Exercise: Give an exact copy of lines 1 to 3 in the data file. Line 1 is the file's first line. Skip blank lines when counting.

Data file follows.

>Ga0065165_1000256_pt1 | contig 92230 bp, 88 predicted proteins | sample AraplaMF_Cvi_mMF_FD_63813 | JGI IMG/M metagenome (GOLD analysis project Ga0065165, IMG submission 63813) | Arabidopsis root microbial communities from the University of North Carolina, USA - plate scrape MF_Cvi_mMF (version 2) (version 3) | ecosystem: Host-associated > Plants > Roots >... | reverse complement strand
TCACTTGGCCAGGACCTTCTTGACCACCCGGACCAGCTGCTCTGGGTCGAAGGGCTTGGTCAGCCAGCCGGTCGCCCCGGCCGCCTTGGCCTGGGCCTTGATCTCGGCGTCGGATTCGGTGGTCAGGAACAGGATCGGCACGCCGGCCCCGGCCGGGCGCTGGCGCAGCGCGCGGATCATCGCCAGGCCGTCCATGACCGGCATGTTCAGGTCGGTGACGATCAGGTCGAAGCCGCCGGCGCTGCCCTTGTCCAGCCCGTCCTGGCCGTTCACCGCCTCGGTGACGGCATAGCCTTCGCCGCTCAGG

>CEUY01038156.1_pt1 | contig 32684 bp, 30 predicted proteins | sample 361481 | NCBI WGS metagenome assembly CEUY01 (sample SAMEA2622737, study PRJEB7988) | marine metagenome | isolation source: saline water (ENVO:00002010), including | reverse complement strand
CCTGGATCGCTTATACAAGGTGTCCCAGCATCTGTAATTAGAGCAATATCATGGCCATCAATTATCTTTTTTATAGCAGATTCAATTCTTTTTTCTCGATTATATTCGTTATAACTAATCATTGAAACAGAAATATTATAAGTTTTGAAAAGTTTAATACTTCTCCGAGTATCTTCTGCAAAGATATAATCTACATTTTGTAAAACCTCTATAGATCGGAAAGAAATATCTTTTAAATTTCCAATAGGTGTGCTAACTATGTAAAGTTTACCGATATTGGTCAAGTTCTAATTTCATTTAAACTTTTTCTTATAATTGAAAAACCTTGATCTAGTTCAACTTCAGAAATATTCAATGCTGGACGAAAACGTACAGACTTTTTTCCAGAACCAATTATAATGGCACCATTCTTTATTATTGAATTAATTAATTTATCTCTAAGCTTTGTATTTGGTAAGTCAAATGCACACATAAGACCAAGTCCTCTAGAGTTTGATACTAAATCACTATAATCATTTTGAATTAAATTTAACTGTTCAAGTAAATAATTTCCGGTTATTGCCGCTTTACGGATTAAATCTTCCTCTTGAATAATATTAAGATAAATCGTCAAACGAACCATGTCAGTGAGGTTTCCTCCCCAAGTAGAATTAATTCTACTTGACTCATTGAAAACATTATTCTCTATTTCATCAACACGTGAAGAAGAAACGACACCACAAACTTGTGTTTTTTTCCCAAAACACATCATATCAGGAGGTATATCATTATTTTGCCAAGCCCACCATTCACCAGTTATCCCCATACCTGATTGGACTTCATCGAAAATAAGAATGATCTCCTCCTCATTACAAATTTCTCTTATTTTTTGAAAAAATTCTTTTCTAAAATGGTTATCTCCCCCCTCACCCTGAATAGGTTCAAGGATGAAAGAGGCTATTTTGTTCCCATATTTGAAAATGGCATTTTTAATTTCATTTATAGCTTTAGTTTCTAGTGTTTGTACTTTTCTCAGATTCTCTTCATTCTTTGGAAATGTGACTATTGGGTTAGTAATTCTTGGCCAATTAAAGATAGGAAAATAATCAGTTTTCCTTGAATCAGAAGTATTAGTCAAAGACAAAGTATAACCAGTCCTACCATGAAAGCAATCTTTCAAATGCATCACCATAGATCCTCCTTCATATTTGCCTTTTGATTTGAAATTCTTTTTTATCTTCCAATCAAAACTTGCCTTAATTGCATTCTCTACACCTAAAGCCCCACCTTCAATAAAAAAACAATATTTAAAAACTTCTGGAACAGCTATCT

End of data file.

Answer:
>Ga0065165_1000256_pt1 | contig 92230 bp, 88 predicted proteins | sample AraplaMF_Cvi_mMF_FD_63813 | JGI IMG/M metagenome (GOLD analysis project Ga0065165, IMG submission 63813) | Arabidopsis root microbial communities from the University of North Carolina, USA - plate scrape MF_Cvi_mMF (version 2) (version 3) | ecosystem: Host-associated > Plants > Roots >... | reverse complement strand
TCACTTGGCCAGGACCTTCTTGACCACCCGGACCAGCTGCTCTGGGTCGAAGGGCTTGGTCAGCCAGCCGGTCGCCCCGGCCGCCTTGGCCTGGGCCTTGATCTCGGCGTCGGATTCGGTGGTCAGGAACAGGATCGGCACGCCGGCCCCGGCCGGGCGCTGGCGCAGCGCGCGGATCATCGCCAGGCCGTCCATGACCGGCATGTTCAGGTCGGTGACGATCAGGTCGAAGCCGCCGGCGCTGCCCTTGTCCAGCCCGTCCTGGCCGTTCACCGCCTCGGTGACGGCATAGCCTTCGCCGCTCAGG

>CEUY01038156.1_pt1 | contig 32684 bp, 30 predicted proteins | sample 361481 | NCBI WGS metagenome assembly CEUY01 (sample SAMEA2622737, study PRJEB7988) | marine metagenome | isolation source: saline water (ENVO:00002010), including | reverse complement strand